Step 1 Create a ProjectPlay Video
Darren heard about Abstract and signed up. They created a Project and then invited Mika, their frontend engineer and Antonio, a fellow designer to the Project.
ProjectsProjects represent an area of work. If you are on a product team, you may want a Project for iOS, Android, or web. You may want separate Projects for your UI library and style guides, and a separate Projects for marketing work or sales materials. If you are a creative agency, each client contract could be a Project. How you set up your team’s Projects depends on how their work is organized.
You don’t always have to create a Project to begin. Someone on your team could start a Project and invite you to collaborate. Learn more…
Step 2 Import FilesPlay Video
Darren imports Sketch files by dragging and dropping them into the Project or by clicking the “add file” button.
MasterThese files are your Master files - your single source of truth. Each Project has a Master and can consist of one or several Sketch files. This way, everyone can look at the Master and use it as reference for their work.
Remember to always open your Sketch file from Abstract. This way, all changes made to your file will be tracked and recorded in Abstract. Learn more…
Step 3 Start a BranchPlay Video
Darren wants to make some changes to the Sketch files they imported. So they start a new Branch.
BranchesBranches allow you to make a copy of the Master file while still being connected to the Master. It’s a safe space to explore, create, and iterate, without worrying about losing your original file. You can create as many Branches as you like!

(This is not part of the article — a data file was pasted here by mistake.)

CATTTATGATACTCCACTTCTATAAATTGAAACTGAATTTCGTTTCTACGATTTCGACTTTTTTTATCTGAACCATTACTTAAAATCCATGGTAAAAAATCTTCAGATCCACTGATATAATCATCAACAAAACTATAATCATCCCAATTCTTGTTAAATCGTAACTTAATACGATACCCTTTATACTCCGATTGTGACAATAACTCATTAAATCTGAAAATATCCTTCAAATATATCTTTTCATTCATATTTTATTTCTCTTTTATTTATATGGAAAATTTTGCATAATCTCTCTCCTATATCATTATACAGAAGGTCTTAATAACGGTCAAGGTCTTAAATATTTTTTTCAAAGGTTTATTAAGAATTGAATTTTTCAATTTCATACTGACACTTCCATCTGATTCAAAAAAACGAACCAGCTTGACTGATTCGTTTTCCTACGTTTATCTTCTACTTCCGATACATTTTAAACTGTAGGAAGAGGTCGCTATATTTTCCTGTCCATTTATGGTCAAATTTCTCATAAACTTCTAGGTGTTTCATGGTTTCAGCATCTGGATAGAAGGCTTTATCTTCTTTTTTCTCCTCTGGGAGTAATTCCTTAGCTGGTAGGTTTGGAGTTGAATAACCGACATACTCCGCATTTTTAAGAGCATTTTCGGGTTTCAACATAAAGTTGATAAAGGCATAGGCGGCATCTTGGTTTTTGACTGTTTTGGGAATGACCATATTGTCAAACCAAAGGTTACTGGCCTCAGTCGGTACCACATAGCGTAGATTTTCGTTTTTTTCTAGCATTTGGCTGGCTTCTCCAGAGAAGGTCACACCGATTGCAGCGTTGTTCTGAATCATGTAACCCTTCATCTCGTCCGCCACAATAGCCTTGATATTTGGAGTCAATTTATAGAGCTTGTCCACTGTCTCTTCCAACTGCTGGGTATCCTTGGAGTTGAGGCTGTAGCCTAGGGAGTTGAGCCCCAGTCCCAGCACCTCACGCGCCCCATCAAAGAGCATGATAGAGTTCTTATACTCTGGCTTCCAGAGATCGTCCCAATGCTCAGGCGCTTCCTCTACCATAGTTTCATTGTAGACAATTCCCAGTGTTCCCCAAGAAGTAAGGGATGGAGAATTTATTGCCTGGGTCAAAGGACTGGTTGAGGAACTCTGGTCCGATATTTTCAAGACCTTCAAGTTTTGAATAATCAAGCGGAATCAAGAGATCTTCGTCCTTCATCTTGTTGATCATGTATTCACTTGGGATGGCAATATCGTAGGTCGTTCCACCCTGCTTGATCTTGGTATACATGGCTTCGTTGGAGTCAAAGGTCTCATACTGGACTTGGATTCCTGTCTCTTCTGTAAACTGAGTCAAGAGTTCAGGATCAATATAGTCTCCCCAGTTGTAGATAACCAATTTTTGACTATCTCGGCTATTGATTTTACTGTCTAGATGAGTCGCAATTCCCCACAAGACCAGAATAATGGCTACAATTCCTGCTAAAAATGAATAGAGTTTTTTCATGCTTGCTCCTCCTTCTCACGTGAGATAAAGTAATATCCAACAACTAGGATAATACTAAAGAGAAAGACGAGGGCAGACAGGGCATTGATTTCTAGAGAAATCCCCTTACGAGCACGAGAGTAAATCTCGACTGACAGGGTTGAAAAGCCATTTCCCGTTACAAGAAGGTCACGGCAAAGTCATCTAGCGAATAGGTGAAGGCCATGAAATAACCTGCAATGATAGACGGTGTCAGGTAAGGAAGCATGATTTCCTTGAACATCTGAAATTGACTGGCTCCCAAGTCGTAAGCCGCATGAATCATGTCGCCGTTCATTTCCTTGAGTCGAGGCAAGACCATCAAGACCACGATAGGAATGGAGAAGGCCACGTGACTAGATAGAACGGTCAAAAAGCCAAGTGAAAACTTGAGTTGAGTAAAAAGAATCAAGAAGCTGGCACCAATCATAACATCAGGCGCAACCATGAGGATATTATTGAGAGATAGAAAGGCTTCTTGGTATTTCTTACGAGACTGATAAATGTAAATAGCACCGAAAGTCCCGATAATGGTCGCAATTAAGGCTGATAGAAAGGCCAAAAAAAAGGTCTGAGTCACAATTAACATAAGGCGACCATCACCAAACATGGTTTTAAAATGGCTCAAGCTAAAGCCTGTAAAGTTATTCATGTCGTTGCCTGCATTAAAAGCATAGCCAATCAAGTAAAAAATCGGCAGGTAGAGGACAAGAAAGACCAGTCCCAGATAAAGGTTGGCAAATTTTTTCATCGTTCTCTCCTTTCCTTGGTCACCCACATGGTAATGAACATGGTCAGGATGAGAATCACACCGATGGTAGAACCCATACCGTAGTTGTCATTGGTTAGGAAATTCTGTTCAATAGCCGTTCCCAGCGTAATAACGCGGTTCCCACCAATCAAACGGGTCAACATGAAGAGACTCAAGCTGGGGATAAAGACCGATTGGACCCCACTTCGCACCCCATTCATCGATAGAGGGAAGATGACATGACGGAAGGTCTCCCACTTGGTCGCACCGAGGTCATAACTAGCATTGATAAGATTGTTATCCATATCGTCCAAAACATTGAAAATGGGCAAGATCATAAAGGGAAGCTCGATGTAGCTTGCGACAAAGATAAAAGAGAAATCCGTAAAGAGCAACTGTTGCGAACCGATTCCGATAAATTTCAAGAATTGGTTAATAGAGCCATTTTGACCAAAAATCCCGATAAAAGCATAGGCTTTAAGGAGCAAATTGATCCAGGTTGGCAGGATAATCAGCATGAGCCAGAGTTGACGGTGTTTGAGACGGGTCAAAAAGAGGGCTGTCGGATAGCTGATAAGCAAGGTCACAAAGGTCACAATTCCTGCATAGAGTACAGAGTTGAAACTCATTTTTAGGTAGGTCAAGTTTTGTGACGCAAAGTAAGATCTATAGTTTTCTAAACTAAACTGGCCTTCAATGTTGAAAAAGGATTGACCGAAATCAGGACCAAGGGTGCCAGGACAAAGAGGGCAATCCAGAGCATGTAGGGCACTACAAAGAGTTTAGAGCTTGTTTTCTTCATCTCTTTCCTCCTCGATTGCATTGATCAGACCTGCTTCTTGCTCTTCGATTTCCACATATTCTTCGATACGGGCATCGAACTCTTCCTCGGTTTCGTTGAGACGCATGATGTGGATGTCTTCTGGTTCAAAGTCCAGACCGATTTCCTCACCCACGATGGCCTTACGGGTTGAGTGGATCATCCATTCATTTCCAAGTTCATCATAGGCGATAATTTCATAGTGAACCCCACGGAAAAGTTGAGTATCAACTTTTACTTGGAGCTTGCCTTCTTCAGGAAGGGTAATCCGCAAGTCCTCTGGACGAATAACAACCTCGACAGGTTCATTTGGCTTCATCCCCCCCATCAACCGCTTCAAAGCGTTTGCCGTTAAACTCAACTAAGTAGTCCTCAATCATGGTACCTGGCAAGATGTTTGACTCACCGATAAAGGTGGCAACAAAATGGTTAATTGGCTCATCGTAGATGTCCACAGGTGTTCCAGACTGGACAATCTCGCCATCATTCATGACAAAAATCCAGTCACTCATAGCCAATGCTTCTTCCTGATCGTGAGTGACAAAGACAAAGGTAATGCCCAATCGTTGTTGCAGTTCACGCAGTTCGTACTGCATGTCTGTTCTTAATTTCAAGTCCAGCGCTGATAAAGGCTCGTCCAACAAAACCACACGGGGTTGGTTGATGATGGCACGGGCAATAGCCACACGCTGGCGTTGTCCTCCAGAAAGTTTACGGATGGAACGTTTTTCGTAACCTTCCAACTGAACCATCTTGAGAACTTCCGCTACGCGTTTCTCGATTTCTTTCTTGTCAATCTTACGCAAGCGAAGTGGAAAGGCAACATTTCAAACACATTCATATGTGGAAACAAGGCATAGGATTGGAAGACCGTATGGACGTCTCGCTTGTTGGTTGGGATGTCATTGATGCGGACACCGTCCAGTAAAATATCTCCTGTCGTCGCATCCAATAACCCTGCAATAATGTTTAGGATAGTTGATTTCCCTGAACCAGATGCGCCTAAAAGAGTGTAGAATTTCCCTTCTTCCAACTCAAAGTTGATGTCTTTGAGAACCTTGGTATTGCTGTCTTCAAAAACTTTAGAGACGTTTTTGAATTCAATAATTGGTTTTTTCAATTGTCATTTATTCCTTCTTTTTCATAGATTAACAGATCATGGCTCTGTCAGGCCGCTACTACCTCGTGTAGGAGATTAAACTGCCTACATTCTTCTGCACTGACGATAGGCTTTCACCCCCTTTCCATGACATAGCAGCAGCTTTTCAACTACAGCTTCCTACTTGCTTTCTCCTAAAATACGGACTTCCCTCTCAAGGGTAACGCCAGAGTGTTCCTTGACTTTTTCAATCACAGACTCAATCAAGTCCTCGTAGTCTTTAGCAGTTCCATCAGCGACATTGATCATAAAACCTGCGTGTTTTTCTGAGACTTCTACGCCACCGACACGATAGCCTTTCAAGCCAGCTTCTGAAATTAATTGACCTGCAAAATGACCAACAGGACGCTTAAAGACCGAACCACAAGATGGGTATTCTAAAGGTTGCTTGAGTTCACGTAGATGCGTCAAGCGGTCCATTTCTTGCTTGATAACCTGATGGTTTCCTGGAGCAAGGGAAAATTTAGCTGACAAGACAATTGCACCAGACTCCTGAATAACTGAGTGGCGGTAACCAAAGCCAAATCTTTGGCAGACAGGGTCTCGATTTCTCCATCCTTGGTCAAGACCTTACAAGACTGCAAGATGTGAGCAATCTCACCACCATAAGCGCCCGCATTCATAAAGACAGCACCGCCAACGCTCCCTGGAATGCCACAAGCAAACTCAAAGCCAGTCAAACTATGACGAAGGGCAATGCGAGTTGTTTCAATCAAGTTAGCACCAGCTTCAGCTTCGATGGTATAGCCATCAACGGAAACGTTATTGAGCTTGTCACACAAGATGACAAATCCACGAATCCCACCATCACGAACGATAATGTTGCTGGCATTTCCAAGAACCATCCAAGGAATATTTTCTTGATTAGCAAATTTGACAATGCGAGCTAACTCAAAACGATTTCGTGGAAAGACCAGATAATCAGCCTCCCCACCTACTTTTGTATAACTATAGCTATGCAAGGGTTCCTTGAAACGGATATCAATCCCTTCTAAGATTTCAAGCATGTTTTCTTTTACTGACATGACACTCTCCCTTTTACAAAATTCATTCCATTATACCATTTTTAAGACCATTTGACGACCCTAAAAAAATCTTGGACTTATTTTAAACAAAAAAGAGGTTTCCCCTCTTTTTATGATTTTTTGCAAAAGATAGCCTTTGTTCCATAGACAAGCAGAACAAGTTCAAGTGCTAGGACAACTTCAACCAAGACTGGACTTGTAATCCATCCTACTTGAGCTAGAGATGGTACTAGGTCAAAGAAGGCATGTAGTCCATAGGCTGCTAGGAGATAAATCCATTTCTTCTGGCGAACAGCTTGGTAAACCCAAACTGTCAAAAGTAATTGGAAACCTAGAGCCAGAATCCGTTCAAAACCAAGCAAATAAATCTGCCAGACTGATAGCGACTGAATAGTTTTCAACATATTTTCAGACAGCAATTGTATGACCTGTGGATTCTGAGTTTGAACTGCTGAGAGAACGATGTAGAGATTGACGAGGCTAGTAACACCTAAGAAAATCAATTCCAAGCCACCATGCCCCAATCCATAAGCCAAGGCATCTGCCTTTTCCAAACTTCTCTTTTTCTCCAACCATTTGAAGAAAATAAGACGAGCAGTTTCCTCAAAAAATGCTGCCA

You can Branch from two places: Master or another existing Branch. This is useful if you want to riff on someone else’s work that hasn’t yet been finalized. Learn more…
Step 4 Edit and Make CommitsPlay Video
Darren then opens the Sketch file from Abstract and edits it. After editing, they make a Commit and mention Antonio. Antonio reviews the design and has an idea. They create a Branch from Darren’s Branch to edit the file. This way, two designers can work on the same file without affecting the Master or worrying about overwriting each other’s work.
CommitsA Commit is like a “super save” with context. When you Commit, you write a short description of the edits you made. This way, your team can look at your Commit history and know what changes were made, when, and why.
Commit every time you make a change to your Branch like a new exploration, when you finish a chunk of work, or when you change direction. Learn more…
Step 5 Review Changes with TeamPlay Video
After editing the file, Darren notifies Mika and Antonio. Mika and Antonio jump in and add their comments.
Comments/AnnotationsAnnotating and leaving comments on a design simplifies the feedback process for your team. Use annotations to highlight specific areas of the file and share your feedback so the team knows exactly what you’re referring to. All feedback is collated with the design file, making it easy for the designer to incorporate it.
Make a Collection to share your work. All annotations and comments made on the designs will be reflected in the Collection. Learn more…
Step 6 Get Ready to Merge!Play Video
Darren makes more edits to their Branch. They also love Antonio’s new exploration and give Antonio the thumbs up to merge to their Branch.
MergeMerging is where the magic happens. It’s what brings all the separate edits together in one place. You can Merge two Branches and bring those Sketch files together in one place or, Merge to the Master. Completing a Merge will archive the Branch, where it can be reviewed or revived later.
Always get approval from a designer before Merging into their Branch. Most teams follow a process of getting approval from their design lead or team lead before Merging into Master. Learn more…
Master is updated!
Your Master file can be the single point of reference for the entire team. No duplicate files. No conflicted copy. No confusion.